I feel strongly that the Ground of All Being is a good term to use for the Force. In the Star Wars saga, we learn that “The Force is what gives a Jedi his power. It’s an energy field created by all living things. It surrounds us and penetrates us. It binds the galaxy together. . . ” (Obi Wan Kenobi, Episode 4). Master Yoda, in Episode 5, tells us that “Life creates it , makes it grow. Its energy surrounds us and binds us. . .” Later in the movies, and in the books that followed we learn that life not only creates the Force, but life also returns to the Force when it passes out of existence. Obi Wan Kenobi, Yoda and, eventually, Anakin Skywalker all rejoin the Force when their physical bodies cease to exist.
So, the Force is created by life and it receives life at the end of organic existence. What better metaphor for such a process, such an energy field than the Ground of All Being? A Ground from which all things arise and to which all things return, a Ground which, if we are to believe Eckhart, we can contact and which leads us into ever deeper union with itself, which guides our actions (in Eckhart’s view, through the exigency of the Holy Spirit) and which, according to Fox, leads us ever deeper into the mysteries of creation.November 29, 2010 at 4:00 am #156865SetanaokoParticipantQuote:You have helped me understand a great deal of what it is however I still strive to experience it.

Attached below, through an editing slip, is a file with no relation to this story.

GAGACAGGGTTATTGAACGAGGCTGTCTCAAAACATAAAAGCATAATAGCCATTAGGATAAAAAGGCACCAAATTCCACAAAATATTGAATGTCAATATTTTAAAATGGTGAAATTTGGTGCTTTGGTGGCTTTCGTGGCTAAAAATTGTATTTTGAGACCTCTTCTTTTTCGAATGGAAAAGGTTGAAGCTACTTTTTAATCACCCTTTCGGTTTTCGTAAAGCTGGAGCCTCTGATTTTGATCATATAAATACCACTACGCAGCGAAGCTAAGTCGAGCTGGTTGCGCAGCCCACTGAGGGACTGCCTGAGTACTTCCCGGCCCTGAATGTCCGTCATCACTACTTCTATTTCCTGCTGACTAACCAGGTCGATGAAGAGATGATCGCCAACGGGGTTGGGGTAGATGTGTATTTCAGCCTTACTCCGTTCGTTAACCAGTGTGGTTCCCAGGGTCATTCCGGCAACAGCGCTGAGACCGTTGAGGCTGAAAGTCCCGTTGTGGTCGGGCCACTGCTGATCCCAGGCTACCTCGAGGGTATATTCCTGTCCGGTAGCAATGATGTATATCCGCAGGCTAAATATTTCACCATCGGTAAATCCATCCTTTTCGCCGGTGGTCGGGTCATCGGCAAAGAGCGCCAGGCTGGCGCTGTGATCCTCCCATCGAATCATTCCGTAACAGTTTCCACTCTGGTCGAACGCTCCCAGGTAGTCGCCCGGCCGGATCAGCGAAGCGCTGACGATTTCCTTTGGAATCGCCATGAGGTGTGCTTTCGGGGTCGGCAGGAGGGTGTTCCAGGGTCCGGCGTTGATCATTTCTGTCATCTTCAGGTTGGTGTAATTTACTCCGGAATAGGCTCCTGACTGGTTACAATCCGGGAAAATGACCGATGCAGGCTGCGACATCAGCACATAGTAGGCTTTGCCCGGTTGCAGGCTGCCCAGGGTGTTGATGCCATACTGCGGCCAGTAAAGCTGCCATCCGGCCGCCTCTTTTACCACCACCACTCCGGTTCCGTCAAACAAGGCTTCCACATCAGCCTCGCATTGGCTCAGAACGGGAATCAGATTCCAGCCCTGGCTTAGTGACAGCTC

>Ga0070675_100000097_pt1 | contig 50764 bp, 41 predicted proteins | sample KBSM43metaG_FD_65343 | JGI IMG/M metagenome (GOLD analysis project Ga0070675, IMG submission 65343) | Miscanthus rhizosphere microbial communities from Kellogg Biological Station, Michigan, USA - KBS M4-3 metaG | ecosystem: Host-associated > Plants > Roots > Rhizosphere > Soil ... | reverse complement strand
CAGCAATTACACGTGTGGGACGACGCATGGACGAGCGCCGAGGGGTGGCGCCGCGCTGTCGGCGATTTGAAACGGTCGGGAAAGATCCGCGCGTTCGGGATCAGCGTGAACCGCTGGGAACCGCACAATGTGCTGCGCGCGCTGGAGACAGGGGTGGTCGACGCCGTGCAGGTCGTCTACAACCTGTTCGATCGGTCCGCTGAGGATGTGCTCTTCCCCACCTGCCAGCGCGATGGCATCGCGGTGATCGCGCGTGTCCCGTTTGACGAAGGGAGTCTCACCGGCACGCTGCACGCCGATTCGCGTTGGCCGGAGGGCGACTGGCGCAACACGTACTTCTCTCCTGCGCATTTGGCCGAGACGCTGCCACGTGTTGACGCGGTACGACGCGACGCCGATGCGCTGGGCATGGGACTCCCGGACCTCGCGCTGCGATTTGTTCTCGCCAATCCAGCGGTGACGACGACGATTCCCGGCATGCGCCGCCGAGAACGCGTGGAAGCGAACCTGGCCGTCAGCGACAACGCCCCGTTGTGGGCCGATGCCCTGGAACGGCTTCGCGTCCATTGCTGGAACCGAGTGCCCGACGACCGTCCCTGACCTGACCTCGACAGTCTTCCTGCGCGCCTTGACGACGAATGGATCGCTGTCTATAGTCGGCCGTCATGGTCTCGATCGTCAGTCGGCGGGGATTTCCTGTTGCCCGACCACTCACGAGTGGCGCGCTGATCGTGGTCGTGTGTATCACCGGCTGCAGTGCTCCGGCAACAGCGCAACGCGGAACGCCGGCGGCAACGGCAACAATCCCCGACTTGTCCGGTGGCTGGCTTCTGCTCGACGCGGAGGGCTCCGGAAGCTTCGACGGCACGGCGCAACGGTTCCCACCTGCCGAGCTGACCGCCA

That’s simple enough. What Kol gives you is one version of the answer. What I will give you is a further definition of the common term coined to “the Force”-more common than even “Tao”: Chi. Oftentimes people will use this term to prove that the idea of “the Force” is widely excepted by a religious culture-the largest one being in China. One reason for this, is that people often try to keep away from the Christianity viewpoint due to “heresy” accusations. It just makes things go more smoothly if you don’t touch the Abrahamic theologies when referring to a non-Abrahamic system.
What most of the people who state “the Force” is none other than “Chi” itself forget is that “chi” in it’s original context is quite scientific.
Follow these steps: